Product Sustainability

Designing signs for the times
Founded:
2018
Listed Since:
2020
Headquarters:
Toronto, ON
Industry:
General Consumer Goods

Explore Sustainability at
Consumer Goods Company (Demo)

Big benefit, small footprint

The bamboo toothbrush was initially disposable, still resulting in significant waste (albeit biodegradable waste). Fortunately, certain companies developed replaceable heads; Zero Waste Club even demonstrates how to change them so you can keep the bamboo handle for as long as you like.

Though bamboo – a natural cellulose fibre – is the most common biodegradable choice, other types of wood are an option, such as good old miswak sticks to chew on (from the Salvadora persica tree). At the moment, the only existing compostable bristles are generally made from pig hair and most sustainable toothbrushes are mainly made with nylon bristles.

Greenhouse Gas Emissions

What is the significance of this category?

Nature can safely absorb some human-made greenhouse gases (GHGs) every year, but to avoid the worst impacts of climate change, we must eliminate all GHG Emissions from the business world. That’s because we are dangerously close to reaching atmospheric GHG levels that will be catastrophic for society, and any attempt to divide up the remaining carbon budget across companies is likely to be too complex, contentious and/or time-consuming to result in the scale and speed of reduction that is now needed. Net GHG emissions here means total GHG emissions, less any emissions that are permanently sequestered or adequately offset.

Source: Future-Fit Business Benchmark

Energy Management

What is the significance of this category?

Oil, coal and gas are often obtained in environmentally destructive ways, and their use as fuels leads to greenhouse gas emissions. Furthermore, these resources are finite, and their value to society extends far beyond combustion. Companies should ensure that all the energy it consumes – as electricity, heat or fuel – is derived from renewable energy sources where possible and disclose when it is not. Renewable energy sources include solar, wind, wave and hydropower, geothermal resources, and biomass.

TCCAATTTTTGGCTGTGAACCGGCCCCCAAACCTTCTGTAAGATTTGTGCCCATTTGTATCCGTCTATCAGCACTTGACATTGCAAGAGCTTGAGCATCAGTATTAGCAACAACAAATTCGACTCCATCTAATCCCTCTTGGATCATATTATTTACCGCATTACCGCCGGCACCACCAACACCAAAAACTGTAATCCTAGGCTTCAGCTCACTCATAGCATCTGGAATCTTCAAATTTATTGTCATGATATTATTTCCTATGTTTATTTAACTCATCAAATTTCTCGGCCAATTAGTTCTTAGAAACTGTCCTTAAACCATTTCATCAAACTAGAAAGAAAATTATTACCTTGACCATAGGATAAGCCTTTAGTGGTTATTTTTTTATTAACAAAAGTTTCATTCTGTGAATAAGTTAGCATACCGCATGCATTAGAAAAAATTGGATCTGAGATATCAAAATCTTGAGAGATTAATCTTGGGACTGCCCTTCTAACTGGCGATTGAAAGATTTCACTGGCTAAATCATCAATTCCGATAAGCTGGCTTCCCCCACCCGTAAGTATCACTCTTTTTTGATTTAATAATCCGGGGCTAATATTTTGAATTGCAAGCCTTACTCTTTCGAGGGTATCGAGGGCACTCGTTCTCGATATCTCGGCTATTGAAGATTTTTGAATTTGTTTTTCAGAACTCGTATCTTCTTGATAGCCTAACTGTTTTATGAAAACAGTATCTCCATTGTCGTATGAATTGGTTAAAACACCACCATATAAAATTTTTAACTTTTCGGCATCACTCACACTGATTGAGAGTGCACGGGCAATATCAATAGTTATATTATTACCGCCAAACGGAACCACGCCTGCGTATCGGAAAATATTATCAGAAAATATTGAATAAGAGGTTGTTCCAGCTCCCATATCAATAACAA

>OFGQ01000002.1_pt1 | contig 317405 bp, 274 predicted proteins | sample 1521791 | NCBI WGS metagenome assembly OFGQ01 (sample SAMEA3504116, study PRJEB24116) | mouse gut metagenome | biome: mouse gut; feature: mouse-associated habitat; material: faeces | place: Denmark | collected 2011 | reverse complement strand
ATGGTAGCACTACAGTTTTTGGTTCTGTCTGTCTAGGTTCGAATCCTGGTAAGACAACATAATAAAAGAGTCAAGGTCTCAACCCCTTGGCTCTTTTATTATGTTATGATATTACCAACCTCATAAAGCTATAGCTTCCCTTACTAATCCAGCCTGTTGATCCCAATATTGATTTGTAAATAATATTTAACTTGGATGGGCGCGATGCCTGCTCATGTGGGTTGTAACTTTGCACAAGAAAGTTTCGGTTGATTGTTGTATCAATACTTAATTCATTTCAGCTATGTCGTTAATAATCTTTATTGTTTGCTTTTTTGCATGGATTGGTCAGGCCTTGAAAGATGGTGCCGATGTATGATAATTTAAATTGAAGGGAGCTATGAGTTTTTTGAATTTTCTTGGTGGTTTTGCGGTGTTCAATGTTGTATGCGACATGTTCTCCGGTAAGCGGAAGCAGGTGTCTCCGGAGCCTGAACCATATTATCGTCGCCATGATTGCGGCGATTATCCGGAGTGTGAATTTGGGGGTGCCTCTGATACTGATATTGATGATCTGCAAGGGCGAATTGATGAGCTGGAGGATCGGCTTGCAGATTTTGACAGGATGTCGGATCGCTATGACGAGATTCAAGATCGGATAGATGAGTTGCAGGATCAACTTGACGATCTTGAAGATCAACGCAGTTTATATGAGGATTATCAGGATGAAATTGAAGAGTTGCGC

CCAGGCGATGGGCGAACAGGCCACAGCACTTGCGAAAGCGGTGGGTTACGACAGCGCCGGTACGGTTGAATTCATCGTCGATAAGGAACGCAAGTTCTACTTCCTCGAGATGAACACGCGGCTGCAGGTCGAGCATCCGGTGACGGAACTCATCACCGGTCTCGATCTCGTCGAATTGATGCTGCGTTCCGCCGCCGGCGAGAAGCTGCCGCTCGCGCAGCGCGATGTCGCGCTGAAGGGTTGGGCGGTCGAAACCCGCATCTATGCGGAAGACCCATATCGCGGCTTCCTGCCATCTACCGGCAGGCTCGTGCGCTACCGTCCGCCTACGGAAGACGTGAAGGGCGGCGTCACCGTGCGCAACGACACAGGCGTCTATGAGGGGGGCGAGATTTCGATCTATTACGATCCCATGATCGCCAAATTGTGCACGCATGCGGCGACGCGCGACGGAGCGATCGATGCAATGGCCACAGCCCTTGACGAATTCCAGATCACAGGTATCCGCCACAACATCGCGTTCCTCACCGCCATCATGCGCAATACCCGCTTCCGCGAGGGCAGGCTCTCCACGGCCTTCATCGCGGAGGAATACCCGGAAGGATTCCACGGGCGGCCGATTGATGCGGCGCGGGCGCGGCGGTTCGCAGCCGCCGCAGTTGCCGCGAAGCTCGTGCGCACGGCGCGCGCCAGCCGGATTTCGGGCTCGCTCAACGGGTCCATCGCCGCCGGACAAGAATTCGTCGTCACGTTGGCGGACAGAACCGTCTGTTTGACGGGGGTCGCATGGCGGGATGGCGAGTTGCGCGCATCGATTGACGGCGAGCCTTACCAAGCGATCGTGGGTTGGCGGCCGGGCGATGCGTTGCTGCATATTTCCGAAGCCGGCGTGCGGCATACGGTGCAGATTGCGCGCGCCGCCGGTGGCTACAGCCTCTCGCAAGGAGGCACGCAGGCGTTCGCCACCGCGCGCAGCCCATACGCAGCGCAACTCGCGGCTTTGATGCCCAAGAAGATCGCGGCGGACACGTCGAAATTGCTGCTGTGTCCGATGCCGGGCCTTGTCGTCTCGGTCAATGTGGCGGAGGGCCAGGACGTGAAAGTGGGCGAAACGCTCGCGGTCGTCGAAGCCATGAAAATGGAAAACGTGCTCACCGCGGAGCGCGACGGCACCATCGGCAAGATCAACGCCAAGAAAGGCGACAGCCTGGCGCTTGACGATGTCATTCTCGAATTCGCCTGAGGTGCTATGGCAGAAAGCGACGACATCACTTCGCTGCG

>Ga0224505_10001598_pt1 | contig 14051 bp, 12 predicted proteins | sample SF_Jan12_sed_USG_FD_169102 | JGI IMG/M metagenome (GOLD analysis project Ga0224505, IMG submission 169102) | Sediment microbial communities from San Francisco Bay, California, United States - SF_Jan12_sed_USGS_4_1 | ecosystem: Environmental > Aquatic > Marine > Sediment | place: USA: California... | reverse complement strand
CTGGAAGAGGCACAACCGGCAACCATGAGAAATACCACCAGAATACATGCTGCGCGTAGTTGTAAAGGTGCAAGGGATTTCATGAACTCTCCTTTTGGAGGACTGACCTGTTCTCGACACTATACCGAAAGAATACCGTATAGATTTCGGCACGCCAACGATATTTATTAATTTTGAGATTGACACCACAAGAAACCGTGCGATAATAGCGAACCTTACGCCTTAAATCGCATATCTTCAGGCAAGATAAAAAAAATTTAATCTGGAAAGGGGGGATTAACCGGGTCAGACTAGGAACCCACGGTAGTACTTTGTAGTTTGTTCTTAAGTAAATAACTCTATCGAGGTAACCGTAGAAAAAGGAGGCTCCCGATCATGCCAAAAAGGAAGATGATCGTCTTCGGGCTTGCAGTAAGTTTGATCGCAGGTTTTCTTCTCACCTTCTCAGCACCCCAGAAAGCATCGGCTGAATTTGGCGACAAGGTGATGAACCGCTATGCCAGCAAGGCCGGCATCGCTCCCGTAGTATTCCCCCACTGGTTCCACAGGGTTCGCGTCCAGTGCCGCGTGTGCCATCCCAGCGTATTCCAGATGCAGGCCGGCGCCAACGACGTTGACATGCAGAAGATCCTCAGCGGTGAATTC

Source: Future-Fit Business Benchmark

Water & Wastewater Management

What is the significance of this category?

Through excessive withdrawals of water, discharge of polluted wastewater, or by adversely affecting the characteristics of any withdrawn water before returning it to nature, a company may undermine the quantity, quality, and availability of water at a local level.
Companies must ensure that their use of water doesn’t undermine the quantity and quality of water available for people and ecosystems that depend on the watersheds concerned.
To be considered sustainable, a company must do two things:
1. It must minimize – and in water-stressed regions eventually eliminate – its consumption of water for industrial and commercial purposes; and
2. It must ensure that any discharges do not degrade the quality of the receiving water bodies, the health of receiving soils, or in any other way cause harm to ecosystems or people.

Source: Future-Fit Business Benchmark

Waste & Hazardous Materials Management

What is the significance of this category?

For the purposes of this goal, waste means all materials generated as by-products of production and other operational activities which the company manages to contain, and which require treatment, repurposing, or disposal. Hazardous materials include toxic or inorganic byproducts of production.

To be considered sustainable, a company must do two things:
1. It must eliminate all avoidable waste generation; and
2. It must reuse, recycle or otherwise repurpose any remaining waste.

Source: Future Fit Business Benchmark

Ecosystem & Biodiversity Impacts

What is the significance of this category?

Growing demand for land is putting pressure on ecosystems, communities and plant and animal species.

Companies that do not adequately consider the impacts of their physical presence may cause irreversible degradation to natural processes and resources that they and others rely on, and may undermine the wellbeing of local communities.

Negative impacts must be avoided by:
1. Respecting the land rights of communities (e.g. zero tolerance of land grabbing);
2. Protecting aquatic ecosystems from degradation (e.g. avoiding coral reefs);
3. Protecting areas of high biodiversity value (e.g. no clearing of rainforest for farmland); and
4. Not encroaching on areas of cultural importance (e.g. oil pipelines running through regions considered sacred by Indigenous Peoples).

To be considered sustainable, a company must do two things:
1. It must protect such areas where it is already present; and
2. It must take steps to avoid or mitigate negative outcomes when moving into new areas.

Source: Future Fit Business Benchmark

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Product Quality & Safety

What is the significance of this category?

Other product goals address the ethical marketing of the company’s goods and services, whether they have the potential to cause harm, and how to ensure that goods can be repurposed at the end of their useful life.